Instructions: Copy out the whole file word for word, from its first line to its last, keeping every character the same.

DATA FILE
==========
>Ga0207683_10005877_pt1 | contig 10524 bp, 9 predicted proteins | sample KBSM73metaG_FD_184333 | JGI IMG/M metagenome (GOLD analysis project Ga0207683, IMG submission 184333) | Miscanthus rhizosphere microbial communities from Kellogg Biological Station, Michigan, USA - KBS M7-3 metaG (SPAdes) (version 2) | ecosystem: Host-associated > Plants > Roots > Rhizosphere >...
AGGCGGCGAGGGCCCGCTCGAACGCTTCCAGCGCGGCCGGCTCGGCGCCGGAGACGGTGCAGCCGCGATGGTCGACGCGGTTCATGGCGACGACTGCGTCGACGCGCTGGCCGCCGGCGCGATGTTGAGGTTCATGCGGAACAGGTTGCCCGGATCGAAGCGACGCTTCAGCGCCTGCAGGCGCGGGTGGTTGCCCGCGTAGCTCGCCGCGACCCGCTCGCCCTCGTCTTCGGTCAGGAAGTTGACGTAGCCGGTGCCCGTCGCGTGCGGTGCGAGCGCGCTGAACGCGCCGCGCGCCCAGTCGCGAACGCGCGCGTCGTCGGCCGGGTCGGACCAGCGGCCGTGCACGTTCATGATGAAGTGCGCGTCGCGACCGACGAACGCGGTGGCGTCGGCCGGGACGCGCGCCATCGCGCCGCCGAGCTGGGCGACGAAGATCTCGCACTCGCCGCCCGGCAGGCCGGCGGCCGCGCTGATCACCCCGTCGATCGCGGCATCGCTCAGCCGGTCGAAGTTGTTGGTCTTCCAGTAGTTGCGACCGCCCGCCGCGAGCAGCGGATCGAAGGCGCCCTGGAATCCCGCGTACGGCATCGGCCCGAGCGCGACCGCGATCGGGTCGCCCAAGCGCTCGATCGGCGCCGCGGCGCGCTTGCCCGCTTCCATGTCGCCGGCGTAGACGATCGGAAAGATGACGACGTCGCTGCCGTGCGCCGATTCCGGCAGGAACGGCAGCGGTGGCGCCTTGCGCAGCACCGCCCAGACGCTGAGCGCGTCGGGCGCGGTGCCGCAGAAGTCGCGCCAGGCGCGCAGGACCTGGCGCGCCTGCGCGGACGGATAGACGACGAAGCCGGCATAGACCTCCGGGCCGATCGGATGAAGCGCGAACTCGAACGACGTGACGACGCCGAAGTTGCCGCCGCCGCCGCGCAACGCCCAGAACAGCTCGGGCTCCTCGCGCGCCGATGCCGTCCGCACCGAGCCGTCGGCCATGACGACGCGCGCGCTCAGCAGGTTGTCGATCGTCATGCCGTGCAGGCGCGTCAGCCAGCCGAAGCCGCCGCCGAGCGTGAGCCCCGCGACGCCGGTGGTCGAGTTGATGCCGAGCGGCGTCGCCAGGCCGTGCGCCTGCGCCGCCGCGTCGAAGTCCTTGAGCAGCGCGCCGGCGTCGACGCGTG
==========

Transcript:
>Ga0207683_10005877_pt1 | contig 10524 bp, 9 predicted proteins | sample KBSM73metaG_FD_184333 | JGI IMG/M metagenome (GOLD analysis project Ga0207683, IMG submission 184333) | Miscanthus rhizosphere microbial communities from Kellogg Biological Station, Michigan, USA - KBS M7-3 metaG (SPAdes) (version 2) | ecosystem: Host-associated > Plants > Roots > Rhizosphere >...
AGGCGGCGAGGGCCCGCTCGAACGCTTCCAGCGCGGCCGGCTCGGCGCCGGAGACGGTGCAGCCGCGATGGTCGACGCGGTTCATGGCGACGACTGCGTCGACGCGCTGGCCGCCGGCGCGATGTTGAGGTTCATGCGGAACAGGTTGCCCGGATCGAAGCGACGCTTCAGCGCCTGCAGGCGCGGGTGGTTGCCCGCGTAGCTCGCCGCGACCCGCTCGCCCTCGTCTTCGGTCAGGAAGTTGACGTAGCCGGTGCCCGTCGCGTGCGGTGCGAGCGCGCTGAACGCGCCGCGCGCCCAGTCGCGAACGCGCGCGTCGTCGGCCGGGTCGGACCAGCGGCCGTGCACGTTCATGATGAAGTGCGCGTCGCGACCGACGAACGCGGTGGCGTCGGCCGGGACGCGCGCCATCGCGCCGCCGAGCTGGGCGACGAAGATCTCGCACTCGCCGCCCGGCAGGCCGGCGGCCGCGCTGATCACCCCGTCGATCGCGGCATCGCTCAGCCGGTCGAAGTTGTTGGTCTTCCAGTAGTTGCGACCGCCCGCCGCGAGCAGCGGATCGAAGGCGCCCTGGAATCCCGCGTACGGCATCGGCCCGAGCGCGACCGCGATCGGGTCGCCCAAGCGCTCGATCGGCGCCGCGGCGCGCTTGCCCGCTTCCATGTCGCCGGCGTAGACGATCGGAAAGATGACGACGTCGCTGCCGTGCGCCGATTCCGGCAGGAACGGCAGCGGTGGCGCCTTGCGCAGCACCGCCCAGACGCTGAGCGCGTCGGGCGCGGTGCCGCAGAAGTCGCGCCAGGCGCGCAGGACCTGGCGCGCCTGCGCGGACGGATAGACGACGAAGCCGGCATAGACCTCCGGGCCGATCGGATGAAGCGCGAACTCGAACGACGTGACGACGCCGAAGTTGCCGCCGCCGCCGCGCAACGCCCAGAACAGCTCGGGCTCCTCGCGCGCCGATGCCGTCCGCACCGAGCCGTCGGCCATGACGACGCGCGCGCTCAGCAGGTTGTCGATCGTCATGCCGTGCAGGCGCGTCAGCCAGCCGAAGCCGCCGCCGAGCGTGAGCCCCGCGACGCCGGTGGTCGAGTTGATGCCGAGCGGCGTCGCCAGGCCGTGCGCCTGCGCCGCCGCGTCGAAGTCCTTGAGCAGCGCGCCGGCGTCGACGCGTG